Wasn’t A. aegypti almost wiped out in the ’70s in the Americas before making a big comeback? I say go back and finish the job.

        • PhoenixRising

          Since nothing about the ecology of the Americas has changed in the meantime(1), this isn’t a new ethical decision, and all the ethical decisions made by multiple states in the Americas in the 1960s were focused on priorities we all agree to today(2), sounds logical.

          (1) Factually wrong
          (2) Also factually wrong

  • addicted44

    What I find problematic is the tendency to make these assessments on the basis of the most plausible scenario. However, when we are discussing technologies with world destroying capabilities, such as nuclear energy, genetic engineering, or geoengineering, I think the assessments should be based on assuming that the worst case scenario will happen, and then only proceeding with the technology if we determine ways to mitigate the worst case scenarios.

    The problem is that no matter how low the probability of the worst case scenario, when the impact is so massive, the expected damage spikes significantly. And the recent financial crash should have taught us that we are really bad at estimating the likelihood of black swan events.

    • And the recent financial crash should have taught us that we are really bad at estimating the likelihood of black swan events.

      ‘Sokay, we’ll test-drive the technology on black swans first!

    • njorl

      Should we also base our policies on an expectation of the worst case scenarios for inaction?

      • petesh

        Proponents of the technology are happily fixating on this particular mosquito right now because they are piggybacking on the publicity about Zika — nothing wrong with that, and actually they were there first; it was the chosen example in 2014. George Church (a co-author with Esvelt on the key papers) has also talked about using gene drive to eliminate exotic carp from the Great Lakes. Weeds that have evolved resistance to Roundup have also been mentioned as targets. Exotic mussels, too, IIRC. My point is that focusing on A. aegypti is inadequate: it’s probably the best-case example, but we should also be considering others — not only the worst cases but also those in between.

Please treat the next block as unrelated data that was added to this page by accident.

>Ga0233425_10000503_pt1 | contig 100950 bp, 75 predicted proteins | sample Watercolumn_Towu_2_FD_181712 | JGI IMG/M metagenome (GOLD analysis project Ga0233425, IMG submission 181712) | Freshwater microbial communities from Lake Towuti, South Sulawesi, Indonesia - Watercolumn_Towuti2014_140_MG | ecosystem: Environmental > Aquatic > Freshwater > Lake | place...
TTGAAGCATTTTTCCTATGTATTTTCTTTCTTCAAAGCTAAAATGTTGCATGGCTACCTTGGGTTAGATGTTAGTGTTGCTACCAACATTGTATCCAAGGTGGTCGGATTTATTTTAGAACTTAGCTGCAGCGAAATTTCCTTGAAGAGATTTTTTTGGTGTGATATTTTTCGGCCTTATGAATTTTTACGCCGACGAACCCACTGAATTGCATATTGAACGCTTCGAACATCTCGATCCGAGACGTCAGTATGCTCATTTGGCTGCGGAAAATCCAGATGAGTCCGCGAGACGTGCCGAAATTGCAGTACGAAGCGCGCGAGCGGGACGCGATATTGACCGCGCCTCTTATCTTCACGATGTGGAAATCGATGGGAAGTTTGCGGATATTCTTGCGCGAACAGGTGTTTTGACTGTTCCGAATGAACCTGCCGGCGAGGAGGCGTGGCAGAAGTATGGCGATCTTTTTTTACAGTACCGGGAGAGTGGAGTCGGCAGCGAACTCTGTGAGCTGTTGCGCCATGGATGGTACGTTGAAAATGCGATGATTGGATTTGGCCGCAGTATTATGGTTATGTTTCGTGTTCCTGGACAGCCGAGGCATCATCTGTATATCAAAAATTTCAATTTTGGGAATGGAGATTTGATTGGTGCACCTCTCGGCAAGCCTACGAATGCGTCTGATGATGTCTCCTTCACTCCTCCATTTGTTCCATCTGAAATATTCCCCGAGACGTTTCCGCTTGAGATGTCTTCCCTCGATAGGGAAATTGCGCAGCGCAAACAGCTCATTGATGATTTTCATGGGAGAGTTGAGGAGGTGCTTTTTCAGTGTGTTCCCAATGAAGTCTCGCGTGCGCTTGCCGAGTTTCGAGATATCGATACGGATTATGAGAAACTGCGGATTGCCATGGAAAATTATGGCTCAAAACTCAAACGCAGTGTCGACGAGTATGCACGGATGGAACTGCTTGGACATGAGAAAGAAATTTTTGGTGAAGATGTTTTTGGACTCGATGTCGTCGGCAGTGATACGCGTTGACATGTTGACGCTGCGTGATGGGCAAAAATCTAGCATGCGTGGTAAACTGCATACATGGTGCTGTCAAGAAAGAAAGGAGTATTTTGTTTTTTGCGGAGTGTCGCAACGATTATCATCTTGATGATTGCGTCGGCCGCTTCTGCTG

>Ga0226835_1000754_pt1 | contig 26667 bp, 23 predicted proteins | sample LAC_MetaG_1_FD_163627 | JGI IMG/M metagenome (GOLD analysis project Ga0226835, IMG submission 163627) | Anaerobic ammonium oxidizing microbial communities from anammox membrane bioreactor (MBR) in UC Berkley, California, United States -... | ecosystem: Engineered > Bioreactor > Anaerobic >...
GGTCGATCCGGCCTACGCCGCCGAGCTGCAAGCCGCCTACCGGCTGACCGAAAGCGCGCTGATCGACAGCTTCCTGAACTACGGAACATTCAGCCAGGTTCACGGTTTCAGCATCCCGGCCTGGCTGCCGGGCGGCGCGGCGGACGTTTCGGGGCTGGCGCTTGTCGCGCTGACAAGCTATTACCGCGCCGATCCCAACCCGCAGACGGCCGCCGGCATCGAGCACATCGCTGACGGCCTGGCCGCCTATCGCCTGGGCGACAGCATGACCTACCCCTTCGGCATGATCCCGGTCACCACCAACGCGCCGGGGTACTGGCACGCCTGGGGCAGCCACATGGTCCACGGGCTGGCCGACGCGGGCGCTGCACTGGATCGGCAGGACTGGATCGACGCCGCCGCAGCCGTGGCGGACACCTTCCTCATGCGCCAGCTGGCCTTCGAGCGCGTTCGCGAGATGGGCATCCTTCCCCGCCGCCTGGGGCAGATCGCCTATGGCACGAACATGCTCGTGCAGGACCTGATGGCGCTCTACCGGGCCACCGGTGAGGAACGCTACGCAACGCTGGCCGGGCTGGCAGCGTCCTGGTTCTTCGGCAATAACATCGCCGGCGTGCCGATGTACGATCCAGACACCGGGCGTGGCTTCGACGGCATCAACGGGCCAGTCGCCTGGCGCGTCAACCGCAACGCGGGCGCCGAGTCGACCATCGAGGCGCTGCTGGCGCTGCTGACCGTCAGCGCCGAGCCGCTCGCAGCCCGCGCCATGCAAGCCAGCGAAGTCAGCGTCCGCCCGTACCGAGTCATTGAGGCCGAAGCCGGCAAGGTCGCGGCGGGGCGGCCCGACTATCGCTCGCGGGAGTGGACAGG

• ChrisS

    Mosquitoes, black flies, emerald ash borers please.

    Who do I send my money to?

  • njorl

    It’s ridiculous to become paralyzed with fear about intentionally exterminating a single species when we unintentionally exterminate about 3 species per day unintentionally.

    • Gregor Sansa

      +3/day.

    • Stag Party Palin

      And although a good ethics discussion is fine, why has nobody (I think I read the whole thread) said that gene drive implementation is going to happen, regardless of rules and/or laws? Within a very short time the tools to do this are going to be cheap and widespread. How about building a bank of species DNA so that *when* something gets wiped out we can bring it back?

      • petesh

        Gene banking is indeed happening, but there are more issues with “de-extinction” so maybe we shouldn’t get distracted by that on this thread!

      • Gregor Sansa

        “An Oryx and Crake dystopia is our future anyway, so why worry about a few little mosquitos”?

        I support exploring use of gene drives to drive the worst 2 mosquito species to extinction. Also invasive pests threatening entire forests of trees. But the idea that CRISPR (not just gene drives) will soon be cheap and ubiquitous is utterly fucking terrifying. The nightmare scenarios are if anything scarier (though arguably less probable) than nuclear war or runaway climate change.

  • Peter VE

    We’ve been engaged in a two century long experiment on the biosphere already. Less rather than more is probably a good starting point.
    There’s been a long ongoing discussion over at The Archdruid Report about how “…progress has become the enemy of prosperity.”

  • Hogan

    Over twelve hours and no one has posted this? Discipline’s getting pretty slack around here.

    QUIMBY
    For decimating our pigeon population, and making Springfield a less oppressive place to while away our worthless lives, I present you with this scented candle.

    SKINNER
    Well, I was wrong. The lizards are a godsend.

    LISA
    But isn’t that a bit short-sighted? What happens when we’re overrun by lizards?

    SKINNER
    No problem. We simply unleash wave after wave of Chinese needle snakes. They’ll wipe out the lizards.

    LISA
    But aren’t the snakes even worse?

    SKINNER
    Yes, but we’re prepared for that. We’ve lined up a fabulous type of gorilla that thrives on snake meat.

    LISA
    But then we’re stuck with gorillas!

    SKINNER
    No, that’s the beautiful part. When wintertime rolls around, the gorillas simply freeze to death.

  • JonH

    Couldn’t they use the technique on malaria instead of the mosquitos?

    Or both: alter the mosquitos to be compatible only with a less harmful version of malaria.

It is main inner container footer text